Retinal Vasculometry Associations with Cardiometabolic Risk Factors in the European Prospective Investigation of Cancer-Norfolk Study.
Ophthalmology 2018 ; 126: 96-106.
PubMed ID : 30075201
PMCID : PMC6302796
To examine associations between retinal vessel morphometry and cardiometabolic risk factors in older British men and women.
Retinal imaging examination as part of the European Prospective Investigation into Cancer-Norfolk Eye Study.
Retinal imaging and clinical assessments were carried out in 7411 participants. Retinal images were analyzed using a fully automated validated computerized system that provides novel measures of vessel morphometry.
Associations between cardiometabolic risk factors, chronic disease, and retinal markers were analyzed using multilevel linear regression, adjusted for age, gender, and within-person clustering, to provide percentage differences in tortuosity and absolute differences in width.
Retinal arteriolar and venular tortuosity and width.
In all, 279 802 arterioles and 285 791 venules from 5947 participants (mean age, 67.6 years; standard deviation [SD], 7.6 years; 57% female) were analyzed. Increased venular tortuosity was associated with higher body mass index (BMI; 2.5%; 95% confidence interval [CI], 1.7%-3.3% per 5 kg/m), hemoglobin A1c (HbA1c) level (2.2%; 95% CI, 1.0%-3.5% per 1%), and prevalent type 2 diabetes (6.5%; 95% CI, 2.8%-10.4%); wider venules were associated with older age (2.6 μm; 95% CI, 2.2-2.9 μm per decade), higher triglyceride levels (0.6 μm; 95% CI, 0.3-0.9 μm per 1 mmol/l), BMI (0.7 μm; 95% CI, 0.4-1.0 per 5 kg/m), HbA1c level (0.4 μm; 95% CI, -0.1 to 0.9 per 1%), and being a current smoker (3.0 μm; 95% CI, 1.7-4.3 μm); smoking also was associated with wider arterioles (2.1 μm; 95% CI, 1.3-2.9 μm). Thinner venules were associated with high-density lipoprotein (HDL) (1.4 μm; 95% CI, 0.7-2.2 per 1 mmol/l). Arteriolar tortuosity increased with age (5.4%; 95% CI, 3.8%-7.1% per decade), higher systolic blood pressure (1.2%; 95% CI, 0.5%-1.9% per 10 mmHg), in females (3.8%; 95% CI, 1.4%-6.4%), and in those with prevalent stroke (8.3%; 95% CI, -0.6% to 18%); no association was observed with prevalent myocardial infarction. Narrower arterioles were associated with age (0.8 μm; 95% CI, 0.6-1.0 μm per decade), higher systolic blood pressure (0.5 μm; 95% CI, 0.4-0.6 μm per 10 mmHg), total cholesterol level (0.2 μm; 95% CI, 0.0-0.3 μm per 1 mmol/l), and HDL (1.2 μm; 95% CI, 0.7-1.6 μm per 1 mmol/l).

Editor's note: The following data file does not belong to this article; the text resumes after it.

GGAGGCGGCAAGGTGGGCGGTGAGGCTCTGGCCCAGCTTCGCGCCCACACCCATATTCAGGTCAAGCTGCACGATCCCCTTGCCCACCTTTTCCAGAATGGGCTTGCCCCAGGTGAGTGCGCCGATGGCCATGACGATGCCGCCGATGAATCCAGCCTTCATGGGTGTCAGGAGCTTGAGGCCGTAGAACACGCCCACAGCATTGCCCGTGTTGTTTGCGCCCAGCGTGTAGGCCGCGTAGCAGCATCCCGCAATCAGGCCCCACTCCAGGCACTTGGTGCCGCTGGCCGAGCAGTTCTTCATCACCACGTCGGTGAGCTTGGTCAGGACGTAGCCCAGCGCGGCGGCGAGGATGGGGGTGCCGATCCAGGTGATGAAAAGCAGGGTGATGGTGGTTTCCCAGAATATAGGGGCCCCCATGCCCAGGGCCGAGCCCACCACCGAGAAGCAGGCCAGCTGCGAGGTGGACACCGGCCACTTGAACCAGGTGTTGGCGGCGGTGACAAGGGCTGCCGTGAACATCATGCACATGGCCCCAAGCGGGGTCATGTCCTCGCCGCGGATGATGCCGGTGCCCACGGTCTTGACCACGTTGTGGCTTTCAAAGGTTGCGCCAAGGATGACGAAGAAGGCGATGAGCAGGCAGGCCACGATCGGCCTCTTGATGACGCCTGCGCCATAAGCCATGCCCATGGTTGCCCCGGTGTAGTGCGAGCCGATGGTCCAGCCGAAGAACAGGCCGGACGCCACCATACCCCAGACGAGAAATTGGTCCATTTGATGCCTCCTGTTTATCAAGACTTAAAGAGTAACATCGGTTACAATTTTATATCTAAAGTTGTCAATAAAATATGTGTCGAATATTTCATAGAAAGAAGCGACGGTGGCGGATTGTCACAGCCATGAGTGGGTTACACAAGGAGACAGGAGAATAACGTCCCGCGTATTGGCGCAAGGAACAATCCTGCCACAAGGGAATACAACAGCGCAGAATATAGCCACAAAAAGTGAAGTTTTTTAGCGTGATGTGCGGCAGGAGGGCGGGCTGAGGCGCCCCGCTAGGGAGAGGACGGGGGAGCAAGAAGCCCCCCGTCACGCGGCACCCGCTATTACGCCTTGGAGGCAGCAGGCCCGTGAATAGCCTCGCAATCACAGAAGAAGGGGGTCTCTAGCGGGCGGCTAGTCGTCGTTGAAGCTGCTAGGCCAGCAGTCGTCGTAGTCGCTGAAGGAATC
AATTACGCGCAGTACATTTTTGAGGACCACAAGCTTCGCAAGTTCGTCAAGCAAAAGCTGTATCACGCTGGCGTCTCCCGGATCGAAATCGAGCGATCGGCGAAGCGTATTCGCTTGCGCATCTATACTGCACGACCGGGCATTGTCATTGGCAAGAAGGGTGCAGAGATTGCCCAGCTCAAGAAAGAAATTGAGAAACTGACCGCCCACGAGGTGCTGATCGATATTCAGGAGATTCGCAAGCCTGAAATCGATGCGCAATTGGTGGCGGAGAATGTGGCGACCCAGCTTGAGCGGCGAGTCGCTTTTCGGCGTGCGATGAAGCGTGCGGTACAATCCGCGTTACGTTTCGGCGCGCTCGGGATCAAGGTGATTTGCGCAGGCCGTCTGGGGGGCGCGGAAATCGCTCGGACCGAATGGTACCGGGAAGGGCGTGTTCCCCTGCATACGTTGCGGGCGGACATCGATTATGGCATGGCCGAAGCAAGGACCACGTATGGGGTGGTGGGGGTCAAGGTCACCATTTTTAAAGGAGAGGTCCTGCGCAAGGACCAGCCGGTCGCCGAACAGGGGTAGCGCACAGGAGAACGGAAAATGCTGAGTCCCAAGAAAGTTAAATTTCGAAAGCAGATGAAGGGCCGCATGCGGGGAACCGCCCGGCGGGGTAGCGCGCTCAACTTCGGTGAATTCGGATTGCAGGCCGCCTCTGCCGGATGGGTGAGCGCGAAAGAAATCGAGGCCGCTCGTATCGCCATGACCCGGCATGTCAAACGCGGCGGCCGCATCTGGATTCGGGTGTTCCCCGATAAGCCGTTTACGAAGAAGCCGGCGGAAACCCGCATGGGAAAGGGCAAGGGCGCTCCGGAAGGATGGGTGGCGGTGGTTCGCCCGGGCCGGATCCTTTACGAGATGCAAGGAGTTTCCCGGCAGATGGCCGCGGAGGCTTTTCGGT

Metabolic risk factors showed a graded association with both tortuosity and width of retinal venules, even among people without clinical diabetes, whereas atherosclerotic risk factors correlated more closely with arteriolar width, even excluding those with hypertension and cardiovascular disease. These noninvasive microvasculature measures should be evaluated further as predictors of future cardiometabolic disease.
Study : EPIC-Norfolk: The European Prospective Investigation into Cancer Norfolk Cohort